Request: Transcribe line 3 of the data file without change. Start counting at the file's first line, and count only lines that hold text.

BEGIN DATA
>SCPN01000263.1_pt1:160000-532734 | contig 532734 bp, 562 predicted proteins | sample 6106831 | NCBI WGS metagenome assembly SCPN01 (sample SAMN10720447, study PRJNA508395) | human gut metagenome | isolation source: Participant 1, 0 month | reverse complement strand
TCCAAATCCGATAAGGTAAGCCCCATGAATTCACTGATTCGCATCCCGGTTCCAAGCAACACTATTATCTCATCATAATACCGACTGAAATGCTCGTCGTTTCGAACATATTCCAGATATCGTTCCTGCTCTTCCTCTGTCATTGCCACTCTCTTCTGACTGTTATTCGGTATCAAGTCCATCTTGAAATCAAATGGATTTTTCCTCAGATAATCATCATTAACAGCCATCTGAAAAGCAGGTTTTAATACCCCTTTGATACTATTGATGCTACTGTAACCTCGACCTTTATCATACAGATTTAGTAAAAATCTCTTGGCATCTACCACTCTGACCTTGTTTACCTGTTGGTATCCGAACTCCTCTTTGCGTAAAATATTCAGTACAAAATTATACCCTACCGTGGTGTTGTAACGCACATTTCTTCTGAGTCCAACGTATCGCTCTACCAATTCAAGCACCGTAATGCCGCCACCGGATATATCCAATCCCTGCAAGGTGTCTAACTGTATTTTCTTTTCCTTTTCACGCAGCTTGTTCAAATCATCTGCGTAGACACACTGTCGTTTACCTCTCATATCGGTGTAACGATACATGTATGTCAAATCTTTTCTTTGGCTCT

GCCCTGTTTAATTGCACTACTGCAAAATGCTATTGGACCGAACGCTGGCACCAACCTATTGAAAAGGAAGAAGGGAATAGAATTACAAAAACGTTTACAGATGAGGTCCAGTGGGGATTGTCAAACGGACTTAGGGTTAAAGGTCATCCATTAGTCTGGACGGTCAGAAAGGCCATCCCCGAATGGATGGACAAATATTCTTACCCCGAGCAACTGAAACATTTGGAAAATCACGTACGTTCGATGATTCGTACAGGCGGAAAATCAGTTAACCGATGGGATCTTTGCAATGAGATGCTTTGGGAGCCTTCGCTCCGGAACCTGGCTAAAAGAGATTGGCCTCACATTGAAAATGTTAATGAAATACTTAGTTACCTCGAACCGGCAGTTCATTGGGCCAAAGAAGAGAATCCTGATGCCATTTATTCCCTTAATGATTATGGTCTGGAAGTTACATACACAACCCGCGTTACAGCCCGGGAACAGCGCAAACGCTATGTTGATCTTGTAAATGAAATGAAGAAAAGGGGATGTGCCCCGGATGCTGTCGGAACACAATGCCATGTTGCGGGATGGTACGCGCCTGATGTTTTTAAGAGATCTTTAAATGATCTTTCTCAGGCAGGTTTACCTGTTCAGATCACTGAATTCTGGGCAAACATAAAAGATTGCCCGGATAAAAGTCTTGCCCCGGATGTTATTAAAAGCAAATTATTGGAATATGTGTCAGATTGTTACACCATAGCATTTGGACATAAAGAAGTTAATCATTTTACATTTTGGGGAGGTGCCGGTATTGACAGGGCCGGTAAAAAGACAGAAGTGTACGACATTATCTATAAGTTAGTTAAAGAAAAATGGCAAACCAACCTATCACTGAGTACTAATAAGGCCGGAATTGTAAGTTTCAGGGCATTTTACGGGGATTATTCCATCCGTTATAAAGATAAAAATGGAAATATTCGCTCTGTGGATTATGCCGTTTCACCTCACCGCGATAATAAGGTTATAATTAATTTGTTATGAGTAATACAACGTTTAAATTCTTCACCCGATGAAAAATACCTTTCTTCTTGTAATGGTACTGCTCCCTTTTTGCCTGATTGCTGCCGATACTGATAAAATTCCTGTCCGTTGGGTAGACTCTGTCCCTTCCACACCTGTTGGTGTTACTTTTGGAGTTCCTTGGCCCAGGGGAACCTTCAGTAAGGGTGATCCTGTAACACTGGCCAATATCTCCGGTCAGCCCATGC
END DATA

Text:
GCCCTGTTTAATTGCACTACTGCAAAATGCTATTGGACCGAACGCTGGCACCAACCTATTGAAAAGGAAGAAGGGAATAGAATTACAAAAACGTTTACAGATGAGGTCCAGTGGGGATTGTCAAACGGACTTAGGGTTAAAGGTCATCCATTAGTCTGGACGGTCAGAAAGGCCATCCCCGAATGGATGGACAAATATTCTTACCCCGAGCAACTGAAACATTTGGAAAATCACGTACGTTCGATGATTCGTACAGGCGGAAAATCAGTTAACCGATGGGATCTTTGCAATGAGATGCTTTGGGAGCCTTCGCTCCGGAACCTGGCTAAAAGAGATTGGCCTCACATTGAAAATGTTAATGAAATACTTAGTTACCTCGAACCGGCAGTTCATTGGGCCAAAGAAGAGAATCCTGATGCCATTTATTCCCTTAATGATTATGGTCTGGAAGTTACATACACAACCCGCGTTACAGCCCGGGAACAGCGCAAACGCTATGTTGATCTTGTAAATGAAATGAAGAAAAGGGGATGTGCCCCGGATGCTGTCGGAACACAATGCCATGTTGCGGGATGGTACGCGCCTGATGTTTTTAAGAGATCTTTAAATGATCTTTCTCAGGCAGGTTTACCTGTTCAGATCACTGAATTCTGGGCAAACATAAAAGATTGCCCGGATAAAAGTCTTGCCCCGGATGTTATTAAAAGCAAATTATTGGAATATGTGTCAGATTGTTACACCATAGCATTTGGACATAAAGAAGTTAATCATTTTACATTTTGGGGAGGTGCCGGTATTGACAGGGCCGGTAAAAAGACAGAAGTGTACGACATTATCTATAAGTTAGTTAAAGAAAAATGGCAAACCAACCTATCACTGAGTACTAATAAGGCCGGAATTGTAAGTTTCAGGGCATTTTACGGGGATTATTCCATCCGTTATAAAGATAAAAATGGAAATATTCGCTCTGTGGATTATGCCGTTTCACCTCACCGCGATAATAAGGTTATAATTAATTTGTTATGAGTAATACAACGTTTAAATTCTTCACCCGATGAAAAATACCTTTCTTCTTGTAATGGTACTGCTCCCTTTTTGCCTGATTGCTGCCGATACTGATAAAATTCCTGTCCGTTGGGTAGACTCTGTCCCTTCCACACCTGTTGGTGTTACTTTTGGAGTTCCTTGGCCCAGGGGAACCTTCAGTAAGGGTGATCCTGTAACACTGGCCAATATCTCCGGTCAGCCCATGC